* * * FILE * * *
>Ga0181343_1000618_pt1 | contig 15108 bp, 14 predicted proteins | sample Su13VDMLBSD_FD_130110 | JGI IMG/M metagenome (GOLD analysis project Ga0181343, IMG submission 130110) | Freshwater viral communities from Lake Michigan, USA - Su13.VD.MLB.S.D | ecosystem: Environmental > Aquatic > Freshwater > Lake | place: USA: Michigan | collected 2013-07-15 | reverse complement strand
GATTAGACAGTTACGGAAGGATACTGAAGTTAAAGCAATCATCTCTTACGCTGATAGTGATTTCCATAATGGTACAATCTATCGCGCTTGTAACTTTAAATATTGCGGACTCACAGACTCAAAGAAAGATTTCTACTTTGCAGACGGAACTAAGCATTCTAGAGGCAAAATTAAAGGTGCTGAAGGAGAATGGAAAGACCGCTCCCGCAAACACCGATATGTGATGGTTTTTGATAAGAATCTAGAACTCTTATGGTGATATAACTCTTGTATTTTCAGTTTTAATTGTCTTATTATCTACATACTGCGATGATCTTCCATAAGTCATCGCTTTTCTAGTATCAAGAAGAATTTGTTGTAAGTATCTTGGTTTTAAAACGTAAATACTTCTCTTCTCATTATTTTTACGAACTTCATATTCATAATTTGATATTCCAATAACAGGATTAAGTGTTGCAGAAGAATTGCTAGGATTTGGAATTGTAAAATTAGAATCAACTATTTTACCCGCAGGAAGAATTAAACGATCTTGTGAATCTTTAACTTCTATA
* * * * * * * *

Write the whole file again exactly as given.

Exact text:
>Ga0181343_1000618_pt1 | contig 15108 bp, 14 predicted proteins | sample Su13VDMLBSD_FD_130110 | JGI IMG/M metagenome (GOLD analysis project Ga0181343, IMG submission 130110) | Freshwater viral communities from Lake Michigan, USA - Su13.VD.MLB.S.D | ecosystem: Environmental > Aquatic > Freshwater > Lake | place: USA: Michigan | collected 2013-07-15 | reverse complement strand
GATTAGACAGTTACGGAAGGATACTGAAGTTAAAGCAATCATCTCTTACGCTGATAGTGATTTCCATAATGGTACAATCTATCGCGCTTGTAACTTTAAATATTGCGGACTCACAGACTCAAAGAAAGATTTCTACTTTGCAGACGGAACTAAGCATTCTAGAGGCAAAATTAAAGGTGCTGAAGGAGAATGGAAAGACCGCTCCCGCAAACACCGATATGTGATGGTTTTTGATAAGAATCTAGAACTCTTATGGTGATATAACTCTTGTATTTTCAGTTTTAATTGTCTTATTATCTACATACTGCGATGATCTTCCATAAGTCATCGCTTTTCTAGTATCAAGAAGAATTTGTTGTAAGTATCTTGGTTTTAAAACGTAAATACTTCTCTTCTCATTATTTTTACGAACTTCATATTCATAATTTGATATTCCAATAACAGGATTAAGTGTTGCAGAAGAATTGCTAGGATTTGGAATTGTAAAATTAGAATCAACTATTTTACCCGCAGGAAGAATTAAACGATCTTGTGAATCTTTAACTTCTATA